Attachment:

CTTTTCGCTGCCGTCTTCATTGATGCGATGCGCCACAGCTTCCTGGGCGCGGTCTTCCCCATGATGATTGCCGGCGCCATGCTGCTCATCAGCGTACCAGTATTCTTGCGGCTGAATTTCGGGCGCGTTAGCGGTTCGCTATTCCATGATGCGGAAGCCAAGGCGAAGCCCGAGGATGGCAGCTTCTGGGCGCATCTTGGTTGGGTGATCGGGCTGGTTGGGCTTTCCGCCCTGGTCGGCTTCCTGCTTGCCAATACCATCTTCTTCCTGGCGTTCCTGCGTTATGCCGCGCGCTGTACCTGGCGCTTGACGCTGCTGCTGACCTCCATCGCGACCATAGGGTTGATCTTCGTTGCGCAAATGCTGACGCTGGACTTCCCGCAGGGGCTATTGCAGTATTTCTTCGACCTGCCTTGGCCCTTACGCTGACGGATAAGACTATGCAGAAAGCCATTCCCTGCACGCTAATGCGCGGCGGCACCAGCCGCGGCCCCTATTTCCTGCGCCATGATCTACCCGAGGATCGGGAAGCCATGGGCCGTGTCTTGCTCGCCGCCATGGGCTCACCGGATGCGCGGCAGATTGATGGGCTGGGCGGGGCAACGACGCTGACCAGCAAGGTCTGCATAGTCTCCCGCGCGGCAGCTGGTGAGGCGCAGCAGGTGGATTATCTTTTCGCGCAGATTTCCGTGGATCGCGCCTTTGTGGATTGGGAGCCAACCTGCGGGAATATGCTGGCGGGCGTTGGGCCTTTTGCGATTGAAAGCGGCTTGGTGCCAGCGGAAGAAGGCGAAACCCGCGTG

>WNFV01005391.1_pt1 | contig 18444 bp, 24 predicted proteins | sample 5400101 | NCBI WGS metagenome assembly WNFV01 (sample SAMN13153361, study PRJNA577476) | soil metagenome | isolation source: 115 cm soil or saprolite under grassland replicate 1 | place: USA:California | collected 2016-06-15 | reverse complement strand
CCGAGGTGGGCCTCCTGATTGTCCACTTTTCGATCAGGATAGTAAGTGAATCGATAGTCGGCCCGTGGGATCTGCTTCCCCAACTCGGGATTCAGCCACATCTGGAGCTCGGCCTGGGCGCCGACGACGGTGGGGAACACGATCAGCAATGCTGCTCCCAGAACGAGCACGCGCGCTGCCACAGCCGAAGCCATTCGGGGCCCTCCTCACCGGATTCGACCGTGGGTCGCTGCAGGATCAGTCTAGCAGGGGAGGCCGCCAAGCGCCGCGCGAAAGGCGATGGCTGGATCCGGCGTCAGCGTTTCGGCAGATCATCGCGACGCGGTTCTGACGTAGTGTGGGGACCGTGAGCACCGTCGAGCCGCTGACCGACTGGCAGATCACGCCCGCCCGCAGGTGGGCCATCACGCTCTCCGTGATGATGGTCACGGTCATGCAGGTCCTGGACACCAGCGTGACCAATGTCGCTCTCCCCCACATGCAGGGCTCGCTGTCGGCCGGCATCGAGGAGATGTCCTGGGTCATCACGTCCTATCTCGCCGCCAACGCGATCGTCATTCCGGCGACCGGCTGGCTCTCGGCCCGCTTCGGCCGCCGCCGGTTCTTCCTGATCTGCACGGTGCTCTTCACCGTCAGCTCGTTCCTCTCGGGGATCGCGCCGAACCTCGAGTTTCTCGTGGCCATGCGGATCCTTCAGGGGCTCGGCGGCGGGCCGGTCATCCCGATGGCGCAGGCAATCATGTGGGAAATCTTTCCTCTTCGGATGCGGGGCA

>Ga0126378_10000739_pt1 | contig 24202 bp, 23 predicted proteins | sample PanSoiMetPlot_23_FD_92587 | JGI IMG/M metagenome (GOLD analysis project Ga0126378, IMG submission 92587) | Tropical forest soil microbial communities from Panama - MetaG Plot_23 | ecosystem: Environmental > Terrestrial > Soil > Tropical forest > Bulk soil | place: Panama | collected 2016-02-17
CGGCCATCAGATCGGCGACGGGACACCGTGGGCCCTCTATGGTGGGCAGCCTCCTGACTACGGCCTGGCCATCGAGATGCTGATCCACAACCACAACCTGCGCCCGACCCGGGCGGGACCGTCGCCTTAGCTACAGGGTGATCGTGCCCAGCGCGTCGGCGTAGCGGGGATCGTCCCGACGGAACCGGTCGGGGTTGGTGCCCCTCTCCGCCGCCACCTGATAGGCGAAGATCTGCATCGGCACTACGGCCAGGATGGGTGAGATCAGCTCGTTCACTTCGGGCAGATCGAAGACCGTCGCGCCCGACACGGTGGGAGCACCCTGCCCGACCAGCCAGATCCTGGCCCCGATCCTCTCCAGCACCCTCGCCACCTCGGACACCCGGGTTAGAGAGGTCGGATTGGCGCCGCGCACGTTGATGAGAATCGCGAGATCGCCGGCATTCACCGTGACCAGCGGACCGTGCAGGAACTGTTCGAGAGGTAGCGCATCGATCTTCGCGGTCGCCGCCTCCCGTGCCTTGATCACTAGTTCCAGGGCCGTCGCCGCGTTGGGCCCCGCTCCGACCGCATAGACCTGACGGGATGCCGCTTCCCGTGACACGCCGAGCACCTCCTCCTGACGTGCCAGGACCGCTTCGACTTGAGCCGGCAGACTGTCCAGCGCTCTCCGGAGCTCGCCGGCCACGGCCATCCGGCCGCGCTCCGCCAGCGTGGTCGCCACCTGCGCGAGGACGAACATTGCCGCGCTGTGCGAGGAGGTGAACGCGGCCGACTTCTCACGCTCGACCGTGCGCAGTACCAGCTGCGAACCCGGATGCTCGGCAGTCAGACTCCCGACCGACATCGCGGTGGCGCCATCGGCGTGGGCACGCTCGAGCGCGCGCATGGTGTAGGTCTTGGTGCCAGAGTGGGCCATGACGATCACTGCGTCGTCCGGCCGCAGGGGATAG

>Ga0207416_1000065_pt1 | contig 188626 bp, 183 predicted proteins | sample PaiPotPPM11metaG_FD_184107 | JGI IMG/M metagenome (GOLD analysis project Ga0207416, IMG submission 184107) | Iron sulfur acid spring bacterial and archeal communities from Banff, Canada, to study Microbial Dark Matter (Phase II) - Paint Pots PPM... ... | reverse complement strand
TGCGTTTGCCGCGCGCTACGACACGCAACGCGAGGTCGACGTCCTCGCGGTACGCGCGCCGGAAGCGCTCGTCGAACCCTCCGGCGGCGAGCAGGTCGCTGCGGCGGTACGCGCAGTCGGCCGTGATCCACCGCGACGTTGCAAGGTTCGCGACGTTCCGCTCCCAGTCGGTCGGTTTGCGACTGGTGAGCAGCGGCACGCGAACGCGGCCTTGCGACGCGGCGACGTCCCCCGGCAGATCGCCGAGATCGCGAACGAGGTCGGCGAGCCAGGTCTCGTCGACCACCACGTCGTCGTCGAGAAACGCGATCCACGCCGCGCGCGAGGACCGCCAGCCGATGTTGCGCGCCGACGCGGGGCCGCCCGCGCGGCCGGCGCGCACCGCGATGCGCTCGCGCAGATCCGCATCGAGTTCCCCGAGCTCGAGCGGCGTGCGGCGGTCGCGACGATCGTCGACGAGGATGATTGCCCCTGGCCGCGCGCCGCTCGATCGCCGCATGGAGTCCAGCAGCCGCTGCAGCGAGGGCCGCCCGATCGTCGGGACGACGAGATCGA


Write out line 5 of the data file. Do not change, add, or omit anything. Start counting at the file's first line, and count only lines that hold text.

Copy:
CGGCCATCAGATCGGCGACGGGACACCGTGGGCCCTCTATGGTGGGCAGCCTCCTGACTACGGCCTGGCCATCGAGATGCTGATCCACAACCACAACCTGCGCCCGACCCGGGCGGGACCGTCGCCTTAGCTACAGGGTGATCGTGCCCAGCGCGTCGGCGTAGCGGGGATCGTCCCGACGGAACCGGTCGGGGTTGGTGCCCCTCTCCGCCGCCACCTGATAGGCGAAGATCTGCATCGGCACTACGGCCAGGATGGGTGAGATCAGCTCGTTCACTTCGGGCAGATCGAAGACCGTCGCGCCCGACACGGTGGGAGCACCCTGCCCGACCAGCCAGATCCTGGCCCCGATCCTCTCCAGCACCCTCGCCACCTCGGACACCCGGGTTAGAGAGGTCGGATTGGCGCCGCGCACGTTGATGAGAATCGCGAGATCGCCGGCATTCACCGTGACCAGCGGACCGTGCAGGAACTGTTCGAGAGGTAGCGCATCGATCTTCGCGGTCGCCGCCTCCCGTGCCTTGATCACTAGTTCCAGGGCCGTCGCCGCGTTGGGCCCCGCTCCGACCGCATAGACCTGACGGGATGCCGCTTCCCGTGACACGCCGAGCACCTCCTCCTGACGTGCCAGGACCGCTTCGACTTGAGCCGGCAGACTGTCCAGCGCTCTCCGGAGCTCGCCGGCCACGGCCATCCGGCCGCGCTCCGCCAGCGTGGTCGCCACCTGCGCGAGGACGAACATTGCCGCGCTGTGCGAGGAGGTGAACGCGGCCGACTTCTCACGCTCGACCGTGCGCAGTACCAGCTGCGAACCCGGATGCTCGGCAGTCAGACTCCCGACCGACATCGCGGTGGCGCCATCGGCGTGGGCACGCTCGAGCGCGCGCATGGTGTAGGTCTTGGTGCCAGAGTGGGCCATGACGATCACTGCGTCGTCCGGCCGCAGGGGATAG